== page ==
Why The Correct Oil Temperature Is So Important For Sesame-Crusted Tuna

With a range of cooking oils to choose from, it is easy to understand how many at-home chefs might feel overwhelmed when preparing meals made with fish and meat. Combining delicate flesh with the temperature fluctuations of ovens, stoves, and flame, and producing a perfectly cooked protein can seem nearly impossible to master. But rest assured, serving up plates of deliciously seared tuna is not far out of reach. You'll just need to know a few techniques before you begin.

First, there's the matter of the seasoning. Rolled in a crunchy blend of sesame seeds and spice, tuna fillets are coated and patted down to be readied for cooking. As Slender Kitchen notes, the best dishes of sesame-crusted tuna are crispy on the outside, yet the flesh is cooked rare. This combination might seem best left up to the professionals, but you too can cook dishes that could be taken out of a high-end restaurant if the temperature of your cooking oil is just right.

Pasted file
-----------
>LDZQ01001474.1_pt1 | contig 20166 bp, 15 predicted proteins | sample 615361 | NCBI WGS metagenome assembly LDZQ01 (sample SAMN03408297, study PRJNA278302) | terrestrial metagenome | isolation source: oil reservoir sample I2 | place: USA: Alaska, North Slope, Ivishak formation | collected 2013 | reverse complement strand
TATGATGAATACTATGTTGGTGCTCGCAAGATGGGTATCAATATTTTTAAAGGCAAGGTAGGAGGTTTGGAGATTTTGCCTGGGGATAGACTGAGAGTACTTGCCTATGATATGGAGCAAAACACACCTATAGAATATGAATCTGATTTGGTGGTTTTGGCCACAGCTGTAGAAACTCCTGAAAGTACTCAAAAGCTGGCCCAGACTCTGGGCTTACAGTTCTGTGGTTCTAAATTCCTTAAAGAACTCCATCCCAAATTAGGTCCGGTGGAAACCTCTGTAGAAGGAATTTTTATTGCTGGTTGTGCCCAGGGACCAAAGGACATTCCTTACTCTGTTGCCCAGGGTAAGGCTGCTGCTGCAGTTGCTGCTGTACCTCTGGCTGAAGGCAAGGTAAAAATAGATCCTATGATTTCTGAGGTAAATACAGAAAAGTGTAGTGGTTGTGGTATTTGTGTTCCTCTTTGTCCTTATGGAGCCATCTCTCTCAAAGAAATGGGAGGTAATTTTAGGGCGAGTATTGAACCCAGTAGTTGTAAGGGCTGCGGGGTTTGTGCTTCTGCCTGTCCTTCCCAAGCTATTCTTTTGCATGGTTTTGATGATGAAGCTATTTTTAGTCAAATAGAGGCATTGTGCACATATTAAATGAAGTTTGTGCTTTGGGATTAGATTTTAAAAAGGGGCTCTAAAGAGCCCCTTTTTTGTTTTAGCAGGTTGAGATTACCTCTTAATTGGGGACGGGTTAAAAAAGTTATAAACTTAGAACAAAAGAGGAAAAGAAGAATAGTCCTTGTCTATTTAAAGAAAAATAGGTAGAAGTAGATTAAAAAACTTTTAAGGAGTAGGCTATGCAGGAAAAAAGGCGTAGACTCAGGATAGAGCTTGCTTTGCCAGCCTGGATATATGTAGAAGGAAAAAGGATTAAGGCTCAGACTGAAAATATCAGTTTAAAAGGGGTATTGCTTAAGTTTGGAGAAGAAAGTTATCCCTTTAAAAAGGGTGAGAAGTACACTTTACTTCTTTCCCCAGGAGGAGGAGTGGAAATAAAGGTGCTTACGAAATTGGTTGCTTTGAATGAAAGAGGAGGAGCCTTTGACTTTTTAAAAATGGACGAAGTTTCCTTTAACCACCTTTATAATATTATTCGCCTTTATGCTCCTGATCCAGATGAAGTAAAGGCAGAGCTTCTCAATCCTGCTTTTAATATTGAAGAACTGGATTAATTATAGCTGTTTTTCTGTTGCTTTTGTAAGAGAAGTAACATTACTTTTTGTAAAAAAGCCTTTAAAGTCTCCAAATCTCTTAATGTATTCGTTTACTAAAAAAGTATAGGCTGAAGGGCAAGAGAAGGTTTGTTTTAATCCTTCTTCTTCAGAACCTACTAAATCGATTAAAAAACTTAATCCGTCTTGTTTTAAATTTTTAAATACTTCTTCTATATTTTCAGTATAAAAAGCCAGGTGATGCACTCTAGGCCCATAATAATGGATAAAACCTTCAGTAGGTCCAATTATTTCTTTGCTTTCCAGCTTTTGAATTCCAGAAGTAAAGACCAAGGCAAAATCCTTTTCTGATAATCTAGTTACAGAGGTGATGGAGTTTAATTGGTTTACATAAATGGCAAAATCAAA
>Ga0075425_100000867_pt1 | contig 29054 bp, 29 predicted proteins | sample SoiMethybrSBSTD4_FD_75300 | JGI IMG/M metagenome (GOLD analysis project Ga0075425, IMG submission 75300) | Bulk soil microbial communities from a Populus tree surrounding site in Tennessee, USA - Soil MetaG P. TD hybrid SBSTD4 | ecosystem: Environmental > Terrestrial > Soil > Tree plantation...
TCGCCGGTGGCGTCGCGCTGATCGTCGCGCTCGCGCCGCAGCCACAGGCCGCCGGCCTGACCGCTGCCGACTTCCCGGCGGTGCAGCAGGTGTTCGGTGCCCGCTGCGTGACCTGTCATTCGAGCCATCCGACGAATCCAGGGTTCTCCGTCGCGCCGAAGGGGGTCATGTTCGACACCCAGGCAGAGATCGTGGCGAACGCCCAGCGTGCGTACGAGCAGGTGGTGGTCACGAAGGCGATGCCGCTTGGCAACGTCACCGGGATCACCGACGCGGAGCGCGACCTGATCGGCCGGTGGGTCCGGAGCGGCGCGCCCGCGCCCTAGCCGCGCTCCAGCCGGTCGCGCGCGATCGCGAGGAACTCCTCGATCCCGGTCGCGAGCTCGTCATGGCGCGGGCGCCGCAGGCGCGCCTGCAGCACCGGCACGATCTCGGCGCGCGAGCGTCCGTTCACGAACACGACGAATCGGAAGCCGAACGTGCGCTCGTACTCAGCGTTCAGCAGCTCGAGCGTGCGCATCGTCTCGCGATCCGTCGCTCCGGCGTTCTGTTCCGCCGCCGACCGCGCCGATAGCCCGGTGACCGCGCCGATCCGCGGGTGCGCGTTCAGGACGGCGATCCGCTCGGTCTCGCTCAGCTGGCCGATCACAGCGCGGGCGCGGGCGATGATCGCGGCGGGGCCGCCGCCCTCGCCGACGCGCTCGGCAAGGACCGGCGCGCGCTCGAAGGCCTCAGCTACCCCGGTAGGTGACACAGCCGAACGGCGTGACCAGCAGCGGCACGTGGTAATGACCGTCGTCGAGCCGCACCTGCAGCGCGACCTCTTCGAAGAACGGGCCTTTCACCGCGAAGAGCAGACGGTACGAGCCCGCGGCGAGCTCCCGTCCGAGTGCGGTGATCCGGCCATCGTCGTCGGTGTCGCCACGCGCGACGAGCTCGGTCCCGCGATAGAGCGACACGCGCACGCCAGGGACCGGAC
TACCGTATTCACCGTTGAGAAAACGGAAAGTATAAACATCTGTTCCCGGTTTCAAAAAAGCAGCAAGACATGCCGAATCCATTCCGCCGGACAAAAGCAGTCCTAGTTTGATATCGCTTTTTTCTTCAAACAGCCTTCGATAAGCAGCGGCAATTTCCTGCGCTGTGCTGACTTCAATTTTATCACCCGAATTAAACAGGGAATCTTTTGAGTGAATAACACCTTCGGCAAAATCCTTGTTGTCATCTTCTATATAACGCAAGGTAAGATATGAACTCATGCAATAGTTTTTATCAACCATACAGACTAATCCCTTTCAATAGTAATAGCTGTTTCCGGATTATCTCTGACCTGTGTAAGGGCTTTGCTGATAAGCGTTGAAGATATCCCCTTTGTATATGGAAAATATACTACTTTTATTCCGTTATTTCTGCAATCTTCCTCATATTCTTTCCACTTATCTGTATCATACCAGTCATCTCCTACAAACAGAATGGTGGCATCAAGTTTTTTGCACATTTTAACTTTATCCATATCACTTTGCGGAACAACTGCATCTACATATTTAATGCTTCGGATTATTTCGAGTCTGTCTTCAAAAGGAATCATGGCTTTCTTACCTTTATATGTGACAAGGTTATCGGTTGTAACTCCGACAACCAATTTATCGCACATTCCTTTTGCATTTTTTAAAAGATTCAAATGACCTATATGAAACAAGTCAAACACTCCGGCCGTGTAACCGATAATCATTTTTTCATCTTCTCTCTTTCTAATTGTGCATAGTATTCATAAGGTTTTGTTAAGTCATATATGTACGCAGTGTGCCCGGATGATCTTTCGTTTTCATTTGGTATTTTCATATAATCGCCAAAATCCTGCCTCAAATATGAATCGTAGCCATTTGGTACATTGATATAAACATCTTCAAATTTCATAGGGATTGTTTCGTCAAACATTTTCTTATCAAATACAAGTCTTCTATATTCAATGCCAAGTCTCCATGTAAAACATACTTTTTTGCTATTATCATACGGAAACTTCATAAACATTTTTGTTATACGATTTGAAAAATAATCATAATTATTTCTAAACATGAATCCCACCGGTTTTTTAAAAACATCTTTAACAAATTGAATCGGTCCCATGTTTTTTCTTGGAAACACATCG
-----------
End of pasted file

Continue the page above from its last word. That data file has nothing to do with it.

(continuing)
The perfect heat

To get that beautifully seared crust on your tuna fillets, your cooking oil needs to be the perfect temperature, instructs MasterClass. If the oil in your skillet or pan starts to smoke, it is too hot and will simply end up burning the coating of sesame seeds before your fish can be properly cooked. When using grapeseed oil, aim to heat oil on medium heat for about three minutes before placing the fish in the pan. Inversely, if the oil isn't heated properly, your tuna steak will most likely end up overcooked before you notice any coloring on the outside of the fish.

If you are emboldened and ready to cook tuna steaks at home, we have a tempting sesame-crusted tuna steak recipe that is easy to follow. Simple to prepare and impressive to serve, you and your guests will feel like you are dining at a Michelin-starred restaurant once this dish is plated and presented. Just make sure the oil is at the right temperature before placing it in the tuna to cook.